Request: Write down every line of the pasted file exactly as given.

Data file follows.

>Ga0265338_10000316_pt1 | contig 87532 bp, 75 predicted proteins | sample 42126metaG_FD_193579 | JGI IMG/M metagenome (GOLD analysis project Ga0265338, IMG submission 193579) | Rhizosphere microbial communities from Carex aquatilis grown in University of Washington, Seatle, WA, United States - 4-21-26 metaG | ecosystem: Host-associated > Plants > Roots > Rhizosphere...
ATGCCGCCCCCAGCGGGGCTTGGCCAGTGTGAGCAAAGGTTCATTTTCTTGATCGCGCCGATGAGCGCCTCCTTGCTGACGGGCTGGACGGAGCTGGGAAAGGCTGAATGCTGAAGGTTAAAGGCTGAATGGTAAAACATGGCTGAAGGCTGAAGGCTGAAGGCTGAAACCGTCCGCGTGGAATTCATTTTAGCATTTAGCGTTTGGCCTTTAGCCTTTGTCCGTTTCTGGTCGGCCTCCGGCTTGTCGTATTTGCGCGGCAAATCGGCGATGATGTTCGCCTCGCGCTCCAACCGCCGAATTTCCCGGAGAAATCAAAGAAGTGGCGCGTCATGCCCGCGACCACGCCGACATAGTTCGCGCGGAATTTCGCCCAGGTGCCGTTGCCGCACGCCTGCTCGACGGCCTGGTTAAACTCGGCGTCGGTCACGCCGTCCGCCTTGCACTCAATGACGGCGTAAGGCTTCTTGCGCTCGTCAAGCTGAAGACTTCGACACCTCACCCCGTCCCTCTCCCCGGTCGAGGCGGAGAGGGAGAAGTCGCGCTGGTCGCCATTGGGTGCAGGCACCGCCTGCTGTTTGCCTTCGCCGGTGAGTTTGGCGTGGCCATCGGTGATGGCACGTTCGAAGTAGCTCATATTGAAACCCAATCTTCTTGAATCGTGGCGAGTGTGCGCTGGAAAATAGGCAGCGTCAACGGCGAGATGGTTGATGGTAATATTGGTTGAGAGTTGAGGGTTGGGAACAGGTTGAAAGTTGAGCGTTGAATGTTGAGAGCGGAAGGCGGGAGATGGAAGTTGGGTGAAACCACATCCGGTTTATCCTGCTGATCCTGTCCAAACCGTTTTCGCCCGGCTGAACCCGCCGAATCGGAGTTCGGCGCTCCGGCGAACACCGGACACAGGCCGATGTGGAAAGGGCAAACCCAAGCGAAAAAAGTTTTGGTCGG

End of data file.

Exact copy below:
>Ga0265338_10000316_pt1 | contig 87532 bp, 75 predicted proteins | sample 42126metaG_FD_193579 | JGI IMG/M metagenome (GOLD analysis project Ga0265338, IMG submission 193579) | Rhizosphere microbial communities from Carex aquatilis grown in University of Washington, Seatle, WA, United States - 4-21-26 metaG | ecosystem: Host-associated > Plants > Roots > Rhizosphere...
ATGCCGCCCCCAGCGGGGCTTGGCCAGTGTGAGCAAAGGTTCATTTTCTTGATCGCGCCGATGAGCGCCTCCTTGCTGACGGGCTGGACGGAGCTGGGAAAGGCTGAATGCTGAAGGTTAAAGGCTGAATGGTAAAACATGGCTGAAGGCTGAAGGCTGAAGGCTGAAACCGTCCGCGTGGAATTCATTTTAGCATTTAGCGTTTGGCCTTTAGCCTTTGTCCGTTTCTGGTCGGCCTCCGGCTTGTCGTATTTGCGCGGCAAATCGGCGATGATGTTCGCCTCGCGCTCCAACCGCCGAATTTCCCGGAGAAATCAAAGAAGTGGCGCGTCATGCCCGCGACCACGCCGACATAGTTCGCGCGGAATTTCGCCCAGGTGCCGTTGCCGCACGCCTGCTCGACGGCCTGGTTAAACTCGGCGTCGGTCACGCCGTCCGCCTTGCACTCAATGACGGCGTAAGGCTTCTTGCGCTCGTCAAGCTGAAGACTTCGACACCTCACCCCGTCCCTCTCCCCGGTCGAGGCGGAGAGGGAGAAGTCGCGCTGGTCGCCATTGGGTGCAGGCACCGCCTGCTGTTTGCCTTCGCCGGTGAGTTTGGCGTGGCCATCGGTGATGGCACGTTCGAAGTAGCTCATATTGAAACCCAATCTTCTTGAATCGTGGCGAGTGTGCGCTGGAAAATAGGCAGCGTCAACGGCGAGATGGTTGATGGTAATATTGGTTGAGAGTTGAGGGTTGGGAACAGGTTGAAAGTTGAGCGTTGAATGTTGAGAGCGGAAGGCGGGAGATGGAAGTTGGGTGAAACCACATCCGGTTTATCCTGCTGATCCTGTCCAAACCGTTTTCGCCCGGCTGAACCCGCCGAATCGGAGTTCGGCGCTCCGGCGAACACCGGACACAGGCCGATGTGGAAAGGGCAAACCCAAGCGAAAAAAGTTTTGGTCGG